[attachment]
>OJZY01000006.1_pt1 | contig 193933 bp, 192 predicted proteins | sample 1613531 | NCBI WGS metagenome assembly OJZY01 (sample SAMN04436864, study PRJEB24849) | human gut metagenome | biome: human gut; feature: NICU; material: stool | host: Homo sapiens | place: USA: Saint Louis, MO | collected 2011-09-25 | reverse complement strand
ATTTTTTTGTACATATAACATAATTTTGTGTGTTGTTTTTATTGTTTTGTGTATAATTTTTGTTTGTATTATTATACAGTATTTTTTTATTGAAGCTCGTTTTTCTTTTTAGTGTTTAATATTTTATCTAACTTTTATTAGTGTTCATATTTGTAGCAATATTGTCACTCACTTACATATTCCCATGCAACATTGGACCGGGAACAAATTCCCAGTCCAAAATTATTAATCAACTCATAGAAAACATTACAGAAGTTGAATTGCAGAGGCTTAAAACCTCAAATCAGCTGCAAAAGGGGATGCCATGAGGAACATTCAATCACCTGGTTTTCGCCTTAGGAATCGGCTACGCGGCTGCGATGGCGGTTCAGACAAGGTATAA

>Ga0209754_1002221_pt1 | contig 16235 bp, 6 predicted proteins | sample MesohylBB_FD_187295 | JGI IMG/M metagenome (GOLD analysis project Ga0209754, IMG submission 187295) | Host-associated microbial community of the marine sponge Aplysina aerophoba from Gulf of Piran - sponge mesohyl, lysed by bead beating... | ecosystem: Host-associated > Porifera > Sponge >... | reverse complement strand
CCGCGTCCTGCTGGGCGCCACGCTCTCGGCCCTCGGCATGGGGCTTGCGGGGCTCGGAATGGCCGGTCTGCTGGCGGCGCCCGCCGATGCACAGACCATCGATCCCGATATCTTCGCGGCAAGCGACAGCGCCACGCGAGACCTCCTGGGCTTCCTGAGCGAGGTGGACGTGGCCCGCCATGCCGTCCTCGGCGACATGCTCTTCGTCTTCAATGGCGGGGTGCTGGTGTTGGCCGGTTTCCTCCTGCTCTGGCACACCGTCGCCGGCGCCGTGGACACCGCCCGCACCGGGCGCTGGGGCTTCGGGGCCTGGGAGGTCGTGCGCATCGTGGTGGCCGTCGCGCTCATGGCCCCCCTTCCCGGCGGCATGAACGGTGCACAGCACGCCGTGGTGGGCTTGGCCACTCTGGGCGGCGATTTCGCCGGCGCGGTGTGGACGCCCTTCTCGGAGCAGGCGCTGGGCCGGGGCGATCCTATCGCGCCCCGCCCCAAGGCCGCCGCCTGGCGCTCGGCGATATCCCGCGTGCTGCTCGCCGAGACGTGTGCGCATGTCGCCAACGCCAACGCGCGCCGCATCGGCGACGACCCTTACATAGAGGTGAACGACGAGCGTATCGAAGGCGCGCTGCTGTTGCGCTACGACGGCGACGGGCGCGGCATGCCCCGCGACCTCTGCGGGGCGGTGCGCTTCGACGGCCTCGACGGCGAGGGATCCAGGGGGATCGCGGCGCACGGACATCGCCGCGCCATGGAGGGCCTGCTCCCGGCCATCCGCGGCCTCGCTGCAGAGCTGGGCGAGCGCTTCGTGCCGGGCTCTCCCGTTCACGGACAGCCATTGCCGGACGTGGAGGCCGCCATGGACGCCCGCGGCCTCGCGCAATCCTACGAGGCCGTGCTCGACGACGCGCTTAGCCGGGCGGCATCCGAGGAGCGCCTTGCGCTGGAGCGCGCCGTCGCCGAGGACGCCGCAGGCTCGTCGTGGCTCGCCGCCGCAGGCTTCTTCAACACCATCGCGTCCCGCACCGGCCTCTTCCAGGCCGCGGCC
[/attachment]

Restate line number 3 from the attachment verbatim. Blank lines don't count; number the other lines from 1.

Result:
>Ga0209754_1002221_pt1 | contig 16235 bp, 6 predicted proteins | sample MesohylBB_FD_187295 | JGI IMG/M metagenome (GOLD analysis project Ga0209754, IMG submission 187295) | Host-associated microbial community of the marine sponge Aplysina aerophoba from Gulf of Piran - sponge mesohyl, lysed by bead beating... | ecosystem: Host-associated > Porifera > Sponge >... | reverse complement strand